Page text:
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Chargers put chip on Kyzir White’s shoulder


Photo Credit by John McMullen/JAKIB Sports

Flynn Logo scaledMIAMI GARDENS – Kyzir White is coming off an excellent season with the Los Angeles Chargers in what was a contract year for the 26-year-old Lehigh County native yet the payoff wasn’t there.

And that has left a very big chip on a good player’s shoulder, something that should only help the Eagles this season.

Despite piling up a team-high 144 tackles with two interceptions for the Chargers last season and grading out as the 14th best coverage LB in football, according to Pro Football Focus, White was allowed to walk by L.A. despite a tepid market that had White defaulting to “home” with a one-year, $3 million prove-it deal from the Eagles.

White has been as advertised, a high IQ player who is effective in coverage after the move from college safety/rover at West Virginia to NFL linebacker.

Jonathan Gannon has often talked about the football intelligence of his projected starters at LB, White and MIKE LB T.J. Edwards, as well as rookie Nakobe Dean.

“That’ big as far as coming out here and knowing what your doing,” White said. “… For coaches to have confidence in knowing what you’re doing that’s really big.”

White was able to show off how his intelligence as a player meshes with his defensive back-like athleticism Thursday at Miami’s Baptist Health Training Complex. The veteran saw Boston Scott shift in the backfield, indicating run, and was able to race through the gap to stop the powerful Scott for a negligible gain.

“I watch a good amount of film,” said White. “What works for me is not overdoing anything. I look at the playbook and study, take a lot of notes, and meet extra times with my coach [Nick Rallis]. I ask a lot of questions, maybe too many at times, but I feel like you have to go through it using trial and error, coming out here to practice, going through the bumps and bruises, making mistakes but learning from it, coming back the next day trying to master everything.”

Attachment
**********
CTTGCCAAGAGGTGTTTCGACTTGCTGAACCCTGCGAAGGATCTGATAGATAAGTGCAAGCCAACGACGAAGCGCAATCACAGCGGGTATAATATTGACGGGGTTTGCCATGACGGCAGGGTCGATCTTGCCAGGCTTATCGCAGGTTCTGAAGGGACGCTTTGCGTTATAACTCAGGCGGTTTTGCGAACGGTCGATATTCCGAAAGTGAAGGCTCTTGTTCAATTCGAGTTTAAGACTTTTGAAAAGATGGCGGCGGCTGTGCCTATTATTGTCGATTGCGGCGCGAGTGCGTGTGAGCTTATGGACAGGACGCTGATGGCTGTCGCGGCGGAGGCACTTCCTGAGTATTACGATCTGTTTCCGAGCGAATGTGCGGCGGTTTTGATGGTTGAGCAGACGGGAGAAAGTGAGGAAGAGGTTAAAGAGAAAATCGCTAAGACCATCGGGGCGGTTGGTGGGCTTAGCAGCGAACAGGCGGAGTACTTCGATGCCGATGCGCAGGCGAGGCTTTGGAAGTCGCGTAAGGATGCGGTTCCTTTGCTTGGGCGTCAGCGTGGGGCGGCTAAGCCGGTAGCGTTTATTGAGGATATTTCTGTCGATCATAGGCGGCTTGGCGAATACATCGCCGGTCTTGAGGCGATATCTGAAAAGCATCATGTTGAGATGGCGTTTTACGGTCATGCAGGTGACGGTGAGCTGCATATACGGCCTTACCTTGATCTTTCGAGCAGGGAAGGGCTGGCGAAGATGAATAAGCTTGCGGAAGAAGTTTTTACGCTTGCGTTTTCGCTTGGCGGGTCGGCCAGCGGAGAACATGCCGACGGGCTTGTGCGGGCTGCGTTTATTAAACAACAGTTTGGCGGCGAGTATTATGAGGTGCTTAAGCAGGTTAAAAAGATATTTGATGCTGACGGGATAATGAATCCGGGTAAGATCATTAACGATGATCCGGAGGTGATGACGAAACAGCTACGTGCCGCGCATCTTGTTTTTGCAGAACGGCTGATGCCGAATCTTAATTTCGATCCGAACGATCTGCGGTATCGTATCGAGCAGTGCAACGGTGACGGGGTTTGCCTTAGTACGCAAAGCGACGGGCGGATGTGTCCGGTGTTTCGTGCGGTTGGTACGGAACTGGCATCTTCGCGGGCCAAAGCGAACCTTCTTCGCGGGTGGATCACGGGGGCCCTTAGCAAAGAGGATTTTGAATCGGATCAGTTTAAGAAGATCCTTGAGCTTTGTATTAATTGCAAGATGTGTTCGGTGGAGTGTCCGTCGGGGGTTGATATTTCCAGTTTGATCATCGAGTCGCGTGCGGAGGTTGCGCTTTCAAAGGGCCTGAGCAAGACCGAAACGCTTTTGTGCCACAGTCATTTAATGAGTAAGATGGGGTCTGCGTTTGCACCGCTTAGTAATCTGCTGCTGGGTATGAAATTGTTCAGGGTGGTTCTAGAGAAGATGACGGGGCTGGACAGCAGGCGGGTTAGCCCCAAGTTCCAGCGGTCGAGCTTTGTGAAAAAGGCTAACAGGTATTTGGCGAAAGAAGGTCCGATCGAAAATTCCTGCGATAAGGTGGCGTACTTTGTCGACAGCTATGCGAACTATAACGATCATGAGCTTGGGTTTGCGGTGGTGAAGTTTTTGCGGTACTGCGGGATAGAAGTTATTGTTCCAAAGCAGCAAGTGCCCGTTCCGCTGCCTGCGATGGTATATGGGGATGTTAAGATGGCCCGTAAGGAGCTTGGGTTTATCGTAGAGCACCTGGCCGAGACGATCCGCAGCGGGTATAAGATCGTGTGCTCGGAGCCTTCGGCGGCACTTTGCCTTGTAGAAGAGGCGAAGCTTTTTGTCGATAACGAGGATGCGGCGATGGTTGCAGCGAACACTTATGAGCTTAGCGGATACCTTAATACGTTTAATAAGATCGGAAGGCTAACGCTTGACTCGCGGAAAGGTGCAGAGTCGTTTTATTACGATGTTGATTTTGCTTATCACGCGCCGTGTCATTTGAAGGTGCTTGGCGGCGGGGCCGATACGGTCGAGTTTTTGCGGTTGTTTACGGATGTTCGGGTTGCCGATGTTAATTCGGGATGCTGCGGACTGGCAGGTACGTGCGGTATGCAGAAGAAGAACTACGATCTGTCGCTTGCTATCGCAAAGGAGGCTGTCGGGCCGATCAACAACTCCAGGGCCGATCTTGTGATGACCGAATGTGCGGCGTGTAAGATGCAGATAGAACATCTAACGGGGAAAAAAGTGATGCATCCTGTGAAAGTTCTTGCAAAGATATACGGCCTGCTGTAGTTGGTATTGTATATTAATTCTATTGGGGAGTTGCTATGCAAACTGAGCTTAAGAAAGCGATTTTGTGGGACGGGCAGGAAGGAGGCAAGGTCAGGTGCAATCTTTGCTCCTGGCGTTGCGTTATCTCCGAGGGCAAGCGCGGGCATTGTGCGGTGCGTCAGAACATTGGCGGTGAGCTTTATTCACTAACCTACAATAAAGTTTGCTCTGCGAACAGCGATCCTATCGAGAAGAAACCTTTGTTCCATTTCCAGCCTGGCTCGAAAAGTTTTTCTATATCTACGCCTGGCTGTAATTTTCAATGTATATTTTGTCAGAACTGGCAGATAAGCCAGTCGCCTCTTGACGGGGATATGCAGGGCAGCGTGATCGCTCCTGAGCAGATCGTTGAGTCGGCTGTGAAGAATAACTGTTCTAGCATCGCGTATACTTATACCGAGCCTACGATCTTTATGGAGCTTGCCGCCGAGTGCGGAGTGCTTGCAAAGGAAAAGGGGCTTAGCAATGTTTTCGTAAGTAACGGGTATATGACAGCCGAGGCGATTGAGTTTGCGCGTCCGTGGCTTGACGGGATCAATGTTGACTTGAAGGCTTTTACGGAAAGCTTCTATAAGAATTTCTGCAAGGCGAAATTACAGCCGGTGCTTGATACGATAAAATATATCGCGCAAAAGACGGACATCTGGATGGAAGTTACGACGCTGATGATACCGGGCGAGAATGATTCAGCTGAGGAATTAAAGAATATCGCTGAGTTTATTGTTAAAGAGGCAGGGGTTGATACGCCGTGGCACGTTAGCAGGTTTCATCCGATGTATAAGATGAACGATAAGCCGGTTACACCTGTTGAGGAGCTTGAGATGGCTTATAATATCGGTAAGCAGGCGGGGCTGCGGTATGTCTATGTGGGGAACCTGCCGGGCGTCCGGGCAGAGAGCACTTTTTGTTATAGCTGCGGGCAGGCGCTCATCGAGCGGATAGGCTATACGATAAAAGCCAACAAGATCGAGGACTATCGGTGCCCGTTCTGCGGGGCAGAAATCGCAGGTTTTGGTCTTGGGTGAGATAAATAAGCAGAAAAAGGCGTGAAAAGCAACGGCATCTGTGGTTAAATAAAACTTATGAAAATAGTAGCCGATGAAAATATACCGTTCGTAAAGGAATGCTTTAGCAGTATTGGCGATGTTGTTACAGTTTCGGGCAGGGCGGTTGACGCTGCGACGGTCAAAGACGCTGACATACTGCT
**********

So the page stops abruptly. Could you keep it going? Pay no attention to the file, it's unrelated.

By all accounts, White should have already gotten a heftier contract but his reputation of an undersized tweener is still outweighing his actual production on the field. Putting together another top-10 LB season would almost surely have to open some eyes.

“I feel like I did everything I needed to do last year,” a frustrated White said. “I had a great year. If you look at the numbers and turn on the film, I could not have done anything different that would have changed my situation. The Chargers didn’t value me and I thought I had a good enough year.”

Ironically, Chargers coach Brandon Staley has spoken very highly of White at every turn and is extremely close to Eagles defensive coordinator Jonathan Gannon, something White didn’t realize until he got to Philadelphia.

“It’s a business. Things happen, but I won’t cry about it,” said White. “The Chargers gave me the opportunity to make my dreams come true when they drafted me. I have nothing but good things to say about them. I just look in the mirror and say, ‘Get better so that this does not ever happen again.’”

Saying “prove it” to White is nothing new.

“I’ve been in this situation before, when I went to junior college, and I’ve been in this situation before when I was at West Virginia,” he explained. “When I had a so-so junior year, I had one year to make something happen, and I was coming off a broken foot. I know what pressure feels like. I’m going to come out here and do what I do best.”

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